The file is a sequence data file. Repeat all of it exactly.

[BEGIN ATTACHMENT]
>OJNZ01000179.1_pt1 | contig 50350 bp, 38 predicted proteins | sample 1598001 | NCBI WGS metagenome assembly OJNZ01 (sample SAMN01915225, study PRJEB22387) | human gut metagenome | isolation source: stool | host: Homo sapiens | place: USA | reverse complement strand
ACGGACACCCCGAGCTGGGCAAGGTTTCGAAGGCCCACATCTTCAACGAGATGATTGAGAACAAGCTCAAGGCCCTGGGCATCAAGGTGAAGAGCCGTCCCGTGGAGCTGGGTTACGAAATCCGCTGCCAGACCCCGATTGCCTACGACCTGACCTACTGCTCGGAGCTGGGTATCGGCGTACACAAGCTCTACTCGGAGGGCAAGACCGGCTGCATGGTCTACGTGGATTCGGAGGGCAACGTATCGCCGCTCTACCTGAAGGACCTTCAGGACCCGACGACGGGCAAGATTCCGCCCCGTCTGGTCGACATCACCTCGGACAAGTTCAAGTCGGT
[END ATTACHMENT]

>OJNZ01000179.1_pt1 | contig 50350 bp, 38 predicted proteins | sample 1598001 | NCBI WGS metagenome assembly OJNZ01 (sample SAMN01915225, study PRJEB22387) | human gut metagenome | isolation source: stool | host: Homo sapiens | place: USA | reverse complement strand
ACGGACACCCCGAGCTGGGCAAGGTTTCGAAGGCCCACATCTTCAACGAGATGATTGAGAACAAGCTCAAGGCCCTGGGCATCAAGGTGAAGAGCCGTCCCGTGGAGCTGGGTTACGAAATCCGCTGCCAGACCCCGATTGCCTACGACCTGACCTACTGCTCGGAGCTGGGTATCGGCGTACACAAGCTCTACTCGGAGGGCAAGACCGGCTGCATGGTCTACGTGGATTCGGAGGGCAACGTATCGCCGCTCTACCTGAAGGACCTTCAGGACCCGACGACGGGCAAGATTCCGCCCCGTCTGGTCGACATCACCTCGGACAAGTTCAAGTCGGT